Veteran Stories:
Phyllis Holmes (née Agnew)

Air Force

  • Portrait of LAW Phyllis Agnew (now Holmes) taken in 1943.

    Phyllis Holmes
  • Mrs. Phyllis Holmes stands beside her brother, both on leave in 1944, at their family home in Cardigan, Prince Edward Island.

    Phyllis Holmes
  • Mrs. Phyllis Holmes (on right) standing with her friend Rae at No. 1 Wireless School in Montreal, Quebec in February 1944.

    Phyllis Holmes
  • Royal Canadian Air Force, Women's Division personnel, including Phyllis Holmes, being inspected by Queen Elizabeth at Buckingham Palace, London, England in 1944. Also in attendance that day were the Princesses Elizabeth and Margaret.

    Phyllis Holmes
  • Mrs. Phyllis Holmes poses with friends Lil, Rae and Shae outside Central Park in New York City, April 1944.

    Phyllis Holmes
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"The V-2s were the worst of all because you’re walking down the street and a light would go over and the siren would go, and you couldn’t find a shelter."


I saw the different girls in uniform and I thought, oh, I’d love to do that. And about halfway through my [stenography] course [at Union Commerical College in Charlottetown, Prince Edward Island], I talked to my parents and my mother gave me sound advice: get your diploma first. So I thought, by this time, I was getting onto 18, of course, and you had to be 18 to go in. So then I did. I got my diploma and then the manager from Eaton’s [department store] came over from New Brunswick to Charlottetown, where I was, and was recruiting for people to come over and work for Eaton’s. So I was one of the first ones to say I would go.

And so then I got a job at Eaton’s after I graduated; and I boarded at the YWCA [Young Women’s Christian Association] and all these girls would be coming in for their lunches, dressed in their air force [Royal Canadian Air Force, Women’s Division] uniforms. And, of course, that made me more and more want to go. So I kept talking to my parents about it and they were very much against, especially my father. In those days, of course, they thought, oh, women in the service, what next?

Anyway, I never gave up, so I had gone home for Christmas and then I came back; and I thought, no, I want to go so badly. So I wrote a note to my parents and told them I was going to phone them on Saturday night; and I really would love to go with their blessing. I would like to talk to them about it, but I was going anyway.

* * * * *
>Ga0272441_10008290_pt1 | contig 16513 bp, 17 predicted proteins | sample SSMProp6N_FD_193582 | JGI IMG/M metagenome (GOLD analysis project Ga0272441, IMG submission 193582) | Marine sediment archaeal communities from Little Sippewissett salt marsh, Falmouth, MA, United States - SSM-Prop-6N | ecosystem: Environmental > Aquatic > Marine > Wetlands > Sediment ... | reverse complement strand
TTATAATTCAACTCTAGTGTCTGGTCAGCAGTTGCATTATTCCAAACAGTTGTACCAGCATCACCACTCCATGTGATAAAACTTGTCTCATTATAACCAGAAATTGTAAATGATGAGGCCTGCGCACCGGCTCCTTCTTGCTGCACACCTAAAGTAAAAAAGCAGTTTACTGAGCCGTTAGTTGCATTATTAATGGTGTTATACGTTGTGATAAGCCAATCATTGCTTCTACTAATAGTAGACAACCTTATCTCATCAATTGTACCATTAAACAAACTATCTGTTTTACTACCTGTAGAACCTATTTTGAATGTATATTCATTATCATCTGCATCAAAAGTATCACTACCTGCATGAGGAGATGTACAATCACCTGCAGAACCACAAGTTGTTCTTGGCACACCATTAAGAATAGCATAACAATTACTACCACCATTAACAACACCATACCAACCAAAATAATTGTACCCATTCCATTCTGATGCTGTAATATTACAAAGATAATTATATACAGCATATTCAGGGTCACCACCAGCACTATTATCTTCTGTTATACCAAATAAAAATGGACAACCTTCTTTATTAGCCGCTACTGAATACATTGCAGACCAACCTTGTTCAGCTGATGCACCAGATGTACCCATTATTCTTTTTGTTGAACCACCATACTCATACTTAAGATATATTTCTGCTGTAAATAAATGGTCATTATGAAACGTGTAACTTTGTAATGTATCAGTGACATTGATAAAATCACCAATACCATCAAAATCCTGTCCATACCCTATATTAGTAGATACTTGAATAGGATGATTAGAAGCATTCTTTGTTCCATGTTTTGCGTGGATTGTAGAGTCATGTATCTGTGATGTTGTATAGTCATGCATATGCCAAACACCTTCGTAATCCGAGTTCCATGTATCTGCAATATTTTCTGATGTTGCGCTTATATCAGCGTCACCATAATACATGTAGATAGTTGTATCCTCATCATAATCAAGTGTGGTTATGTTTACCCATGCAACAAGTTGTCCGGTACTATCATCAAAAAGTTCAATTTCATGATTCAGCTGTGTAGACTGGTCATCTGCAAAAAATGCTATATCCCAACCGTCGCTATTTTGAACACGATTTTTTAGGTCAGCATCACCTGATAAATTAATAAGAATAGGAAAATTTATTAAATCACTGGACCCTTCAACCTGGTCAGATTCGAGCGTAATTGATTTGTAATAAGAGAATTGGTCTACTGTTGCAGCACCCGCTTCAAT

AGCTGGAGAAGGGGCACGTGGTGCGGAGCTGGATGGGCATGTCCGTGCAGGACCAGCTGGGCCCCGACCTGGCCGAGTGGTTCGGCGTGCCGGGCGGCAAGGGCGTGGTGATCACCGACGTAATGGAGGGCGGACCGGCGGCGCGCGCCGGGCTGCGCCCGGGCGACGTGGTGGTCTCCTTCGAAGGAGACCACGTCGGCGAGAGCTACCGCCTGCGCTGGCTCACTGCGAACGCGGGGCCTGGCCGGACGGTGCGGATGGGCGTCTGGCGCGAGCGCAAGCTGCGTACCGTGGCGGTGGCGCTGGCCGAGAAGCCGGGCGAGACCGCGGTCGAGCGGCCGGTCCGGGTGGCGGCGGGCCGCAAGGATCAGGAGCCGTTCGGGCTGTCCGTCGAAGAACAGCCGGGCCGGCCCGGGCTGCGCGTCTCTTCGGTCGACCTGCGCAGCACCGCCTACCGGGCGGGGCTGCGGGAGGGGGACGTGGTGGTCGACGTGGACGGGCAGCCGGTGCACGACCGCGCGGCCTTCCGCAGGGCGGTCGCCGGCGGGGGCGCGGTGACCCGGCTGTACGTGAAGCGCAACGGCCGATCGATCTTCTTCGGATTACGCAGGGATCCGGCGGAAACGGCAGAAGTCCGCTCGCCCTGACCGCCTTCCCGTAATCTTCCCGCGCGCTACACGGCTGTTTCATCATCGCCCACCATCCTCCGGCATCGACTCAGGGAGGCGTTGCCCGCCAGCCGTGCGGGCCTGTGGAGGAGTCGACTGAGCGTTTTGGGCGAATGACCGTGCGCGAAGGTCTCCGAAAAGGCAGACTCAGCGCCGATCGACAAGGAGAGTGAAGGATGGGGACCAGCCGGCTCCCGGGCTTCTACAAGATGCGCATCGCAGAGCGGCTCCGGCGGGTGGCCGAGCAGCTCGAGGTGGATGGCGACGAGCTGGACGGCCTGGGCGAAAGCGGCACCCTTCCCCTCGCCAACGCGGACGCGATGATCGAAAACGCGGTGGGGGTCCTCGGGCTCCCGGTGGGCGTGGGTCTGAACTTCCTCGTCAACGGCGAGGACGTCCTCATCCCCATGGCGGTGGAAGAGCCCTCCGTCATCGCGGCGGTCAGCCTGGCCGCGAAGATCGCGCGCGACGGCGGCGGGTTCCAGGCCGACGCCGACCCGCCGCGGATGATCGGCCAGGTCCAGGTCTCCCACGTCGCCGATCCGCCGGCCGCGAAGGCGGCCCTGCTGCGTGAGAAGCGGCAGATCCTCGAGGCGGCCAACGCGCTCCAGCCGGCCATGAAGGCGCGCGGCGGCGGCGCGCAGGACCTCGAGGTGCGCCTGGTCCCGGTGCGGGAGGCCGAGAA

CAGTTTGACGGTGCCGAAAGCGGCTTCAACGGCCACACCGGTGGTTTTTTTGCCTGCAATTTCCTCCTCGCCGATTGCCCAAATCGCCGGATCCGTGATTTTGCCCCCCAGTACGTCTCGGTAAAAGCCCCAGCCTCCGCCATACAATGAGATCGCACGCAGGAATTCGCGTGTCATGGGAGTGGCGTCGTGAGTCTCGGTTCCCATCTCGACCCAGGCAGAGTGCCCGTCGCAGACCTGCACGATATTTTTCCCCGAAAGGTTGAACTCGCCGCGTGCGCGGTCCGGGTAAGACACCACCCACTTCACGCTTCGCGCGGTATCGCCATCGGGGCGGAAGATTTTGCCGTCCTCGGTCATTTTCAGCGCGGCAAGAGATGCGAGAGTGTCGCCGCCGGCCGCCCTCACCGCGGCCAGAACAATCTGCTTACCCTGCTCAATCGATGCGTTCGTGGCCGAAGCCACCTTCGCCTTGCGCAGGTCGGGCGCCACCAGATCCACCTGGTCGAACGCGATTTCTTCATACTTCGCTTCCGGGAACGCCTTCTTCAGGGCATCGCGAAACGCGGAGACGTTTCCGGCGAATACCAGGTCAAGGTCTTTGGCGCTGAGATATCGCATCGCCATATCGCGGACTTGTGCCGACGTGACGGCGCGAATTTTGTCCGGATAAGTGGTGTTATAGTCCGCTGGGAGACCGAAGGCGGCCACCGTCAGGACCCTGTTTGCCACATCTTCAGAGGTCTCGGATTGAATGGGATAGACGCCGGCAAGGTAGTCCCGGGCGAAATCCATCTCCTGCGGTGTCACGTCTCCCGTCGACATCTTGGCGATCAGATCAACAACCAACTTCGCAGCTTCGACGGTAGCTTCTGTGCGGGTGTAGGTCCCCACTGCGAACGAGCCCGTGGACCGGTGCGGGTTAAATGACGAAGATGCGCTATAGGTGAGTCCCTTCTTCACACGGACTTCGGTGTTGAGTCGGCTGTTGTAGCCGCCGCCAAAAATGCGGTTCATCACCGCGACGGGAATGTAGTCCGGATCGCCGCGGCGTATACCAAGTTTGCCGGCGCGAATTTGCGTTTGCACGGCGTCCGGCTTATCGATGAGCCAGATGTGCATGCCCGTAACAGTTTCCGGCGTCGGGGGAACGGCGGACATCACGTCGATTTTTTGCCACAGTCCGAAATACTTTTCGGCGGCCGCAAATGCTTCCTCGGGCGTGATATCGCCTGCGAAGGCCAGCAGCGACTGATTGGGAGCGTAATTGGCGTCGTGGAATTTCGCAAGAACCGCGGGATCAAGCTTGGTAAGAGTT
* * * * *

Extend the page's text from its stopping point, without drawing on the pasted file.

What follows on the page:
So, anyway, when I phoned them on Saturday night, they had talked about it, I guess, and decided, well, I was pretty determined, so they did agree. So then after that, once I got into uniform, there was nobody any prouder than my dad, and he told all his friends. I was posted to Toronto [RCAF Downsview] to the old Hagerval School for Girls that the air force had taken over and took a course on air force procedure. And then I was there about five or six weeks, I guess, and then was posted to No. 1 Wireless School in Montreal; and I was the stenographer for the equipment officer for the whole air force post there.

I was there about a year and a half, I guess, and I got posted overseas [to London, England]. I got over there four days before D-Day [the Allied Normandy landings of June 6, 1944] in June, June the second or something like that, yeah. And the first night we were in this apartment, we were getting undressed to go to bed; and my friend, all she had on was her tunic when the air raid siren went. We were on the third floor and we had to go down three flights of stairs to the… we were told, of course, all girls go down to the air raid shelters. And we went flying down there the three flights of stairs and we get down there, how we laughed after this, she was just standing there with her tunic on and nothing else. So we had a lot of laughs, of course, and a lot of scares.

And we were there, I was there through all the buzz bombs [V-1 flying bomb], the V-1s [Vergeltungswaffe 1], the V-2s [Vergeltungswaffe 2: long-range ballistic missile], and the blackouts of course. And the V-2s were the worst of all because you’re walking down the street and a light would go over and the siren would go, and you couldn’t find a shelter. They warned us just to lie flat on the street, until it went over because you never knew when the light went out, it was coming down. You didn’t know who was going to get it next.

I was a stenographer-typist and we spent our days, day after day after day, typing. They’d give us different sheets every morning and these were all the deaths of all the airmen overseas. The first time when I was typing the deaths and coming down the line and, of course, they were just all names to you and all of a sudden, one from our little, small village in Prince Edward Island [Cardigan] was on it and I hadn’t heard. And all that was, that was very emotional.

One very special thing we had was when the Queen [Elizabeth] inspected us at Buckingham Palace; and we were a week shining buttons and shoes and the hair off our neck, and you name it. And it was quite a thrill. Princess Elizabeth and Princess Margaret were both there too, looking quite bored actually, but we were so thrilled. It was a real experience for us, of course.

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